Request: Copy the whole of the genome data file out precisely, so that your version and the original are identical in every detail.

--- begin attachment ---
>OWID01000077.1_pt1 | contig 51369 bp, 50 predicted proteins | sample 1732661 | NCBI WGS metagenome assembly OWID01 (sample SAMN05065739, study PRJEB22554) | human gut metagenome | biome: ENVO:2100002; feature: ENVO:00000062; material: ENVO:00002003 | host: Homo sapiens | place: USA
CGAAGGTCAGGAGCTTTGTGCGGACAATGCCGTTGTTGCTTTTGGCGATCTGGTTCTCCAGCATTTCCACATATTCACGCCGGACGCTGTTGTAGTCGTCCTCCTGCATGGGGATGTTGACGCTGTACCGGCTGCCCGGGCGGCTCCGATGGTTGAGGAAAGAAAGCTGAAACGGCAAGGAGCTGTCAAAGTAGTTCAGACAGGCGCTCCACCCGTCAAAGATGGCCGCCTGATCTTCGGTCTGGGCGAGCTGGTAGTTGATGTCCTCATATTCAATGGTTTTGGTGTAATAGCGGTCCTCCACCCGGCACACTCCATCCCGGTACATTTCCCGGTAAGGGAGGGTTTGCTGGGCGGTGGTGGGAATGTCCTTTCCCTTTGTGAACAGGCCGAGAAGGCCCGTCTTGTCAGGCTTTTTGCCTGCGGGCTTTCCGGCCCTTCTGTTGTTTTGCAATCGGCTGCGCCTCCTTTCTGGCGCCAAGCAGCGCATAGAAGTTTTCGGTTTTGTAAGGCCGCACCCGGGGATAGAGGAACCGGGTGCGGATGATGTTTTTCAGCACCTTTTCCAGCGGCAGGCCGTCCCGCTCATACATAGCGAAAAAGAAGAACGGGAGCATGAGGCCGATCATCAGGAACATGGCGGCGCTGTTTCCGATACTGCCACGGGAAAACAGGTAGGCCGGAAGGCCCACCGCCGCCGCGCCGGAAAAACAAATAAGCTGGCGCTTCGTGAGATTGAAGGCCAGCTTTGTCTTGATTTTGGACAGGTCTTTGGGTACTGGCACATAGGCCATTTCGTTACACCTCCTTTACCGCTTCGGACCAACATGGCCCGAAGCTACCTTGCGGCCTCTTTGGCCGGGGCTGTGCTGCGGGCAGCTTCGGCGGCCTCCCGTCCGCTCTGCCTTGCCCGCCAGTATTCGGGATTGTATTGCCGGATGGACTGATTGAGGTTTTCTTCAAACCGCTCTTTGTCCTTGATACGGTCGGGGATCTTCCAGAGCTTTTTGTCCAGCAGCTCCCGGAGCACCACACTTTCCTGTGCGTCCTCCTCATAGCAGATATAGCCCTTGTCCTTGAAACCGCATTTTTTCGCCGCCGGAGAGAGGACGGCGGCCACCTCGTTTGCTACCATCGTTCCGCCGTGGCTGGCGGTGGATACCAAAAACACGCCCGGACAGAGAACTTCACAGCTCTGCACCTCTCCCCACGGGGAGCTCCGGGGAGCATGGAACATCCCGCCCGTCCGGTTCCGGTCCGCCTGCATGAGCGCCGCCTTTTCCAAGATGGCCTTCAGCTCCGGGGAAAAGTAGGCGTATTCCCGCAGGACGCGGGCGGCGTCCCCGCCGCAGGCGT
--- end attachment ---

>OWID01000077.1_pt1 | contig 51369 bp, 50 predicted proteins | sample 1732661 | NCBI WGS metagenome assembly OWID01 (sample SAMN05065739, study PRJEB22554) | human gut metagenome | biome: ENVO:2100002; feature: ENVO:00000062; material: ENVO:00002003 | host: Homo sapiens | place: USA
CGAAGGTCAGGAGCTTTGTGCGGACAATGCCGTTGTTGCTTTTGGCGATCTGGTTCTCCAGCATTTCCACATATTCACGCCGGACGCTGTTGTAGTCGTCCTCCTGCATGGGGATGTTGACGCTGTACCGGCTGCCCGGGCGGCTCCGATGGTTGAGGAAAGAAAGCTGAAACGGCAAGGAGCTGTCAAAGTAGTTCAGACAGGCGCTCCACCCGTCAAAGATGGCCGCCTGATCTTCGGTCTGGGCGAGCTGGTAGTTGATGTCCTCATATTCAATGGTTTTGGTGTAATAGCGGTCCTCCACCCGGCACACTCCATCCCGGTACATTTCCCGGTAAGGGAGGGTTTGCTGGGCGGTGGTGGGAATGTCCTTTCCCTTTGTGAACAGGCCGAGAAGGCCCGTCTTGTCAGGCTTTTTGCCTGCGGGCTTTCCGGCCCTTCTGTTGTTTTGCAATCGGCTGCGCCTCCTTTCTGGCGCCAAGCAGCGCATAGAAGTTTTCGGTTTTGTAAGGCCGCACCCGGGGATAGAGGAACCGGGTGCGGATGATGTTTTTCAGCACCTTTTCCAGCGGCAGGCCGTCCCGCTCATACATAGCGAAAAAGAAGAACGGGAGCATGAGGCCGATCATCAGGAACATGGCGGCGCTGTTTCCGATACTGCCACGGGAAAACAGGTAGGCCGGAAGGCCCACCGCCGCCGCGCCGGAAAAACAAATAAGCTGGCGCTTCGTGAGATTGAAGGCCAGCTTTGTCTTGATTTTGGACAGGTCTTTGGGTACTGGCACATAGGCCATTTCGTTACACCTCCTTTACCGCTTCGGACCAACATGGCCCGAAGCTACCTTGCGGCCTCTTTGGCCGGGGCTGTGCTGCGGGCAGCTTCGGCGGCCTCCCGTCCGCTCTGCCTTGCCCGCCAGTATTCGGGATTGTATTGCCGGATGGACTGATTGAGGTTTTCTTCAAACCGCTCTTTGTCCTTGATACGGTCGGGGATCTTCCAGAGCTTTTTGTCCAGCAGCTCCCGGAGCACCACACTTTCCTGTGCGTCCTCCTCATAGCAGATATAGCCCTTGTCCTTGAAACCGCATTTTTTCGCCGCCGGAGAGAGGACGGCGGCCACCTCGTTTGCTACCATCGTTCCGCCGTGGCTGGCGGTGGATACCAAAAACACGCCCGGACAGAGAACTTCACAGCTCTGCACCTCTCCCCACGGGGAGCTCCGGGGAGCATGGAACATCCCGCCCGTCCGGTTCCGGTCCGCCTGCATGAGCGCCGCCTTTTCCAAGATGGCCTTCAGCTCCGGGGAAAAGTAGGCGTATTCCCGCAGGACGCGGGCGGCGTCCCCGCCGCAGGCGT